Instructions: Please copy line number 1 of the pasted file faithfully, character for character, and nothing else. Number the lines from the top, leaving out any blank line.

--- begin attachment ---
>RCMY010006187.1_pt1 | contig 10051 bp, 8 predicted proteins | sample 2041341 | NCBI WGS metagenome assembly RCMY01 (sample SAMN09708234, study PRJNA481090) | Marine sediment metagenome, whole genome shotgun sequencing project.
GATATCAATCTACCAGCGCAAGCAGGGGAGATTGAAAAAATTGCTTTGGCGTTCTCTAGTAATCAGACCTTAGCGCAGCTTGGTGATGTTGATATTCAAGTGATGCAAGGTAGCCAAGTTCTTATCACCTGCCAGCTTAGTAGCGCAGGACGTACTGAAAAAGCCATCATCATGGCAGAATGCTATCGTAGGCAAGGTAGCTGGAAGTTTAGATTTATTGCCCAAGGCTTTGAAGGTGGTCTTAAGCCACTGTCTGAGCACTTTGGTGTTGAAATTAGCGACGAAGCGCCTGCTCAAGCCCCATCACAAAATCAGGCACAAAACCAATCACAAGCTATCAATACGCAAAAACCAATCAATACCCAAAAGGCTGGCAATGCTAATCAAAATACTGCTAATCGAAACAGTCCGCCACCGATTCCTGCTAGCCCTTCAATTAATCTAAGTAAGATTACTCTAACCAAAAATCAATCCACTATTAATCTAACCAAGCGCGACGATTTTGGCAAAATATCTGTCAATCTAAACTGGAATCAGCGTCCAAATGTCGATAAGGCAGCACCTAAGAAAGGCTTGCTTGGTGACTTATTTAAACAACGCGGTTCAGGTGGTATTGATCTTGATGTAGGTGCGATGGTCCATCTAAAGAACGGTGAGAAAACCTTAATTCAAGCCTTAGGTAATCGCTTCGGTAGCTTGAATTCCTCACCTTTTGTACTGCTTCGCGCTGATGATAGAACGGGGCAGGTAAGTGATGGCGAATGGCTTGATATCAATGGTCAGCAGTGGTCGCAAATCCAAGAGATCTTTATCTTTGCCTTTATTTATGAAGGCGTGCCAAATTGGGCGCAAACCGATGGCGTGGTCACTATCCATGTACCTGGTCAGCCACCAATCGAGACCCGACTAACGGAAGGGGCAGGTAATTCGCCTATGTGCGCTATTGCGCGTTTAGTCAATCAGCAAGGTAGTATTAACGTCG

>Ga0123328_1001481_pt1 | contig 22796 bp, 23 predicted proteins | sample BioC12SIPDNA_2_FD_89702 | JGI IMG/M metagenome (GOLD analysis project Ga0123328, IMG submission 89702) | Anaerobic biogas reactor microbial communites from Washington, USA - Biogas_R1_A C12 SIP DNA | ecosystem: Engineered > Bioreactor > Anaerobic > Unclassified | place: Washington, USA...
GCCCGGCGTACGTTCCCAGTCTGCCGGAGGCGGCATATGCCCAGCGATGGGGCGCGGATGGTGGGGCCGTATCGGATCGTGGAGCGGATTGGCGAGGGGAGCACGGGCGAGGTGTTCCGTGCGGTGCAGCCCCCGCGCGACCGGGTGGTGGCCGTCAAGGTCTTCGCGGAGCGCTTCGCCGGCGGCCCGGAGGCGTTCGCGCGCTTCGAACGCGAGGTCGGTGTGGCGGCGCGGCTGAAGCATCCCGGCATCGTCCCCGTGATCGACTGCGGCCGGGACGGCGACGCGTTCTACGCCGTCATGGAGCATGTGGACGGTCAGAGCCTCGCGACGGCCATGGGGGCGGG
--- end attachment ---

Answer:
>RCMY010006187.1_pt1 | contig 10051 bp, 8 predicted proteins | sample 2041341 | NCBI WGS metagenome assembly RCMY01 (sample SAMN09708234, study PRJNA481090) | Marine sediment metagenome, whole genome shotgun sequencing project.